You could apply for a home equity loan (HEL), also known as a second mortgage. These loans typically have a higher rate than the first mortgage, and you will probably have to pay closing costs.

With all home equity tapping options, there may be a delay or hold on underwriting due to the shutdown.

Friends and family

Asking for money from friends and family is uncomfortable for everyone involved, but it doesn’t need to be. Your loved ones should understand your situation and may be able to help in your time of need. Don’t go into the conversation expecting an outright gift, instead, ask for a short-term no or low-interest loan that you will begin paying back once you’re paid again.

Retirement accounts

You have a few options with retirement accounts - withdrawals or loans. If your plan offers a loan, you'll need to understand the options during this shutdown. Normally, the payment would come out of your check. If not, a spouse's account could be used.

You can withdraw from a Roth IRA without paying taxes or penalties at any age up to the amount you contributed. If you withdraw from earnings and are not at least 59½, you could potentially pay penalties and will be responsible for taxes. As a last resort, you could withdraw from a traditional retirement account and potentially incur a 10% penalty and tax consequence.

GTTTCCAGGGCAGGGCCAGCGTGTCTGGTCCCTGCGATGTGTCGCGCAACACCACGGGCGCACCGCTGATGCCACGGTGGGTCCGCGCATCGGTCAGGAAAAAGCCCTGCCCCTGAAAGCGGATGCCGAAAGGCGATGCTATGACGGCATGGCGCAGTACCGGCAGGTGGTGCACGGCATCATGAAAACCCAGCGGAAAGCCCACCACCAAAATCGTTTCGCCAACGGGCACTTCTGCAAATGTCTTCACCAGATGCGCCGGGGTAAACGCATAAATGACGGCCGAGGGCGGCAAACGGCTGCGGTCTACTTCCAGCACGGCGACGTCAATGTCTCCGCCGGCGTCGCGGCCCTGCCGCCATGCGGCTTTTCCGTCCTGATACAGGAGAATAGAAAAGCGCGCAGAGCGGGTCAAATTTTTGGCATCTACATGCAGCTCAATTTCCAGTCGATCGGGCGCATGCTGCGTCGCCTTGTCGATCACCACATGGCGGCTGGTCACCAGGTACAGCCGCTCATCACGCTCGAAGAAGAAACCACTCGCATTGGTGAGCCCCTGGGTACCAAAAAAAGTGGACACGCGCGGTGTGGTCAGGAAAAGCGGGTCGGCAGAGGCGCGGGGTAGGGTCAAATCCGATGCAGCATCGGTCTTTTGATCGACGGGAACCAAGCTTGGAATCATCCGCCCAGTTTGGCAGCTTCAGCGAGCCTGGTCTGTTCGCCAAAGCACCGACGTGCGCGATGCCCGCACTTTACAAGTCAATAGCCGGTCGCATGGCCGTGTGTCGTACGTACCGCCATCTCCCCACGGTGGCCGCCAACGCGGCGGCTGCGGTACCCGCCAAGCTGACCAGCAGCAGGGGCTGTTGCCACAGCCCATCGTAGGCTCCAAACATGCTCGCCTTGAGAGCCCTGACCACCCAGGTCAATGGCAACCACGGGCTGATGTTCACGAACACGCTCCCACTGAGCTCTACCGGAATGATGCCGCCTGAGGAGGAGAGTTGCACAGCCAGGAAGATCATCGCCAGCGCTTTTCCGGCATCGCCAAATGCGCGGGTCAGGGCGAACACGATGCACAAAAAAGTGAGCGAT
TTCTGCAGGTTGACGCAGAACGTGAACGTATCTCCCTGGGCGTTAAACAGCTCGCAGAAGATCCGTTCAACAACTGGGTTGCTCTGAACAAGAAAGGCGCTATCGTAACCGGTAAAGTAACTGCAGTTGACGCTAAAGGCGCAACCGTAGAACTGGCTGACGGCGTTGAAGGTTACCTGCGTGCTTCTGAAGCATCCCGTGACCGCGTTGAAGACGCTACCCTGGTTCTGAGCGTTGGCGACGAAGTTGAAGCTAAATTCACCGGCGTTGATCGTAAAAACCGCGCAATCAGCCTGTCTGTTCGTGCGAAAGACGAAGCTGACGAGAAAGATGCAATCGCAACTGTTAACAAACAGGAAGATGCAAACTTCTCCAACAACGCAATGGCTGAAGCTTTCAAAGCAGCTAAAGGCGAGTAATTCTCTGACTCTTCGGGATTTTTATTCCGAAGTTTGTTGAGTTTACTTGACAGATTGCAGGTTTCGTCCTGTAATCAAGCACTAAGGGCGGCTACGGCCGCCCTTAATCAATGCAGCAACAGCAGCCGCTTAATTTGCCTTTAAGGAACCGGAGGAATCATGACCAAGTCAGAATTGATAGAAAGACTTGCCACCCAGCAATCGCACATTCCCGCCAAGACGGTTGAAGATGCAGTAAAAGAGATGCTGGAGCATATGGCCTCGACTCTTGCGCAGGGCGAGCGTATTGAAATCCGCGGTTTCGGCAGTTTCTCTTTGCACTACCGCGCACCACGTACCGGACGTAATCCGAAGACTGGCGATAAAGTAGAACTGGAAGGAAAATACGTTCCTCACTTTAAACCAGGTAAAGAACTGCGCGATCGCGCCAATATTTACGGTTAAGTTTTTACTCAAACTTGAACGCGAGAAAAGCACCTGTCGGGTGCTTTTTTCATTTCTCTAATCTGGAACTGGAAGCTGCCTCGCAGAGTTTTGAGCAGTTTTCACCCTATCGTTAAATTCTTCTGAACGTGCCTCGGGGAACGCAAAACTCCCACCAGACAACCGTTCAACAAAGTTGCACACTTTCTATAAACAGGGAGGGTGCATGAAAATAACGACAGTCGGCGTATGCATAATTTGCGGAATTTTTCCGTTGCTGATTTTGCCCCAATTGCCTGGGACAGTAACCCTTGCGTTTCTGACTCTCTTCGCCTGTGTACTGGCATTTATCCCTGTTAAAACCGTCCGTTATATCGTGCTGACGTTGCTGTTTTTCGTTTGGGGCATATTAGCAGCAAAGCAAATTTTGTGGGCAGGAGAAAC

Short-term loans

Navy federal credit union is offering a one-time zero percent APR loan up to $6,000 for federal employees. Contact Navy federal or visit this page for more information and to see if you qualify.

The Congressional federal credit union is also offering a “Relief Line of Credit” with an introductory APR of 0.00% for a 60-day draw period; after the initial draw period the APR is 4.00% and your balance can be paid over a 36 month period.

If you find other offers for short-term loans be sure to fully understand their repayment plan and rates. Many payday loans have extremely high-interest rates and hidden fees.